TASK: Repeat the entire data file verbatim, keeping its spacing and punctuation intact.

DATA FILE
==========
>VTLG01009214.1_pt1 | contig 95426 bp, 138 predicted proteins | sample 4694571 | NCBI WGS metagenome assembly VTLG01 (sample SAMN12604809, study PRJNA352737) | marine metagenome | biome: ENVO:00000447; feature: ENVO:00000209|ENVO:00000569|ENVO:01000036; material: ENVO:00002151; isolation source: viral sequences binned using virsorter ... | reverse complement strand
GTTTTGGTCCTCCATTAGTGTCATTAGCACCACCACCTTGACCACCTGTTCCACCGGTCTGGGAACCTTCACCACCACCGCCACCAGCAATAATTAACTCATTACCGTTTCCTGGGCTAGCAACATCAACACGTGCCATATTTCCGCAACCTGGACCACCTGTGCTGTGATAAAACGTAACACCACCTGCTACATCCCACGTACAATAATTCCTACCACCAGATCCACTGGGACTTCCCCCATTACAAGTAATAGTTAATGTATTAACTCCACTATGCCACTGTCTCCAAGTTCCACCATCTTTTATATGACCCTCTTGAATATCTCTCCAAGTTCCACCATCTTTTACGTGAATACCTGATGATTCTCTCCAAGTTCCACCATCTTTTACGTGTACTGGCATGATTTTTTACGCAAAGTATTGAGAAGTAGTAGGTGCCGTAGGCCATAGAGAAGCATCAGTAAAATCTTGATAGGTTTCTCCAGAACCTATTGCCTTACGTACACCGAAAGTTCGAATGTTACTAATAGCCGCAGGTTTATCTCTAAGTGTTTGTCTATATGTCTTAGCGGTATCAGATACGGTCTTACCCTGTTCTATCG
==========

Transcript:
>VTLG01009214.1_pt1 | contig 95426 bp, 138 predicted proteins | sample 4694571 | NCBI WGS metagenome assembly VTLG01 (sample SAMN12604809, study PRJNA352737) | marine metagenome | biome: ENVO:00000447; feature: ENVO:00000209|ENVO:00000569|ENVO:01000036; material: ENVO:00002151; isolation source: viral sequences binned using virsorter ... | reverse complement strand
GTTTTGGTCCTCCATTAGTGTCATTAGCACCACCACCTTGACCACCTGTTCCACCGGTCTGGGAACCTTCACCACCACCGCCACCAGCAATAATTAACTCATTACCGTTTCCTGGGCTAGCAACATCAACACGTGCCATATTTCCGCAACCTGGACCACCTGTGCTGTGATAAAACGTAACACCACCTGCTACATCCCACGTACAATAATTCCTACCACCAGATCCACTGGGACTTCCCCCATTACAAGTAATAGTTAATGTATTAACTCCACTATGCCACTGTCTCCAAGTTCCACCATCTTTTATATGACCCTCTTGAATATCTCTCCAAGTTCCACCATCTTTTACGTGAATACCTGATGATTCTCTCCAAGTTCCACCATCTTTTACGTGTACTGGCATGATTTTTTACGCAAAGTATTGAGAAGTAGTAGGTGCCGTAGGCCATAGAGAAGCATCAGTAAAATCTTGATAGGTTTCTCCAGAACCTATTGCCTTACGTACACCGAAAGTTCGAATGTTACTAATAGCCGCAGGTTTATCTCTAAGTGTTTGTCTATATGTCTTAGCGGTATCAGATACGGTCTTACCCTGTTCTATCG